The sunny days continue. The sheep have adapted to the daily routine of back and forth to the pasture. We walk briskly downhill in the morning, all of us looking around alertly for loose dogs. In the evening we trudge slowly back up the hill, for the goats are heavily pregnant and are easily winded. We pause in my neighbors' yard to graze down some of their tall heavy grass while Bonnie gently patrols the perimeter. The sheep now realize that Bonnie is a kindly taskmaster, and have become easy to manage. It's fun to stand in the middle of the grazing flock at the end of the day and chat with my various neighbors as they pass on their way home. Nobody can just callously drive by a flock complete with shepherd and dog on the verge without at least stopping to talk for a minute.
Although I never quite believed it would happen, my goats are big, glossy, and bagged up, and I need to gear up for imminent kidding. That means booster shots, assembling a kidding kit, building a milking stand, and preparing a clean stall. Since I don't have an extra stall, I cleaned out the dog run, that multi-use convenience, tarping the sides for privacy. It will probably be my milking parlor as well.
Last week I took both dogs up north to the Herding Center for a bit of practice, they having the best facilities and array of sheep for miles around. With a certain amount of trepidation I tried Ty on their most dogbroke set of sheep, first in the smallest paddock, then moving on to a bit bigger one.
Ty is a funny dog. He's eleven months now, but he is a young eleven months, still pretty gawky and getting his growth. He has a natural and very keen sense of group; I never worry that he will split one off and chase. He does not overflank like most young dogs, which tend to run in big circles; he brings the stock—no problems with his "baby" gather—and then falls in behind. He's obviously right-pawed and resists the way-to-me side. He even flipped out (turned away from his stock) a couple times when I got the timing wrong on the that side. Have to watch that, and work him much more on his weak side. He is a grippy pup, but a verbal reprimand at the exact moment he gets that gleam in his eye will push him out again.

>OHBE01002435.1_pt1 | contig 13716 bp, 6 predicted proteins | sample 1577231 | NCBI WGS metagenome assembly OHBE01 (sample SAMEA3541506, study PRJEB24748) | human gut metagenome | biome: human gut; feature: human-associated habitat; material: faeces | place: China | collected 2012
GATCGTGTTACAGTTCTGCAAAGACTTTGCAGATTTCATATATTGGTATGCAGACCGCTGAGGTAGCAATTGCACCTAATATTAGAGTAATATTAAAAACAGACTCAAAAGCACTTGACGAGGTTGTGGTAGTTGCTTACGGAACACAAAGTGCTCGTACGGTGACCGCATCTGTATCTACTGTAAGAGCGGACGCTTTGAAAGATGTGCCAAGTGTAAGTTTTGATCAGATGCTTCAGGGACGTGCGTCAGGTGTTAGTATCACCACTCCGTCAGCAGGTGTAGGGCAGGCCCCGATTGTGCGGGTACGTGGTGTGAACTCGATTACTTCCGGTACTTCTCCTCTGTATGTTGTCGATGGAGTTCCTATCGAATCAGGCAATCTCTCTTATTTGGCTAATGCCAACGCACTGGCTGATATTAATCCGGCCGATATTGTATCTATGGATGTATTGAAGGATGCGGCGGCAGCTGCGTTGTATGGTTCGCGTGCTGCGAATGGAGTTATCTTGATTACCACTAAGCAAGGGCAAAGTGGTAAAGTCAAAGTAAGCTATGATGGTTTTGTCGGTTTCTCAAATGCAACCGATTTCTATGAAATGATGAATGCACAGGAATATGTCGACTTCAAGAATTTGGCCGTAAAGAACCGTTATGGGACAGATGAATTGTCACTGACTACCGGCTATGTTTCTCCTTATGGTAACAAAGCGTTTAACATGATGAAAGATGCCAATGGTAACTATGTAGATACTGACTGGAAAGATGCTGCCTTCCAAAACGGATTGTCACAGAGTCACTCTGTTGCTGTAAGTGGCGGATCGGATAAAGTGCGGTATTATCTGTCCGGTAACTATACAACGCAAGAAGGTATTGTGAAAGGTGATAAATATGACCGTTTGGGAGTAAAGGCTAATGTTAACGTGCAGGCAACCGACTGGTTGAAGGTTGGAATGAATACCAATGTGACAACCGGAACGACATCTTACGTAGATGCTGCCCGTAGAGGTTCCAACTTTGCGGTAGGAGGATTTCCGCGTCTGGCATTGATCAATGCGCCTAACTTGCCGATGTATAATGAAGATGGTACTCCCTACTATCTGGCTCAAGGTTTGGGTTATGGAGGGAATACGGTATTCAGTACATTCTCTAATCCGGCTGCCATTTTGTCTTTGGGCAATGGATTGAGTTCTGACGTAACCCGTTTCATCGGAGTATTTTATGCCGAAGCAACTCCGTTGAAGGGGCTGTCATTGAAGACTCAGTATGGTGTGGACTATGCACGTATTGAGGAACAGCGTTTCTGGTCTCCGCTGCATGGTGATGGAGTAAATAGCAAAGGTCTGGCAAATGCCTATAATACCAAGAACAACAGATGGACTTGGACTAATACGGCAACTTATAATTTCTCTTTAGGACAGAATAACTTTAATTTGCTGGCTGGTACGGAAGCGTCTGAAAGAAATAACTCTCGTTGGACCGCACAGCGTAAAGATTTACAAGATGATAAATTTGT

So, he isn't perfect. But I think there is some raw talent there. I have to make myself be patient and keep remembering how young he is. There is a strength and steadiness to him that feels very comforting, although he is so green.
When Ty and the sheep were tired, which wasn't long, I put Ty up and took Bonnie out into the next biggest paddock to do some remedial work, with another quiet set of sheep. These were so quiet that, after having sized Bonnie up, they set to cropping the grass while we did our exercises around them. I worked Bonnie on her flanks, pulling off the top, and stopping her at different points of the circle. She is the opposite of Ty, it's her go bye side that's the difficulty. With these super-calm sheep it was easy to just focus on her and on my handling.
Once I felt some success I decided to just go home. I tend to want to "build on my success" when I have good results, which is the opposite of what a good trainer should do. You should always stop at the top, even if that top is a quite minute elevation. This time I did.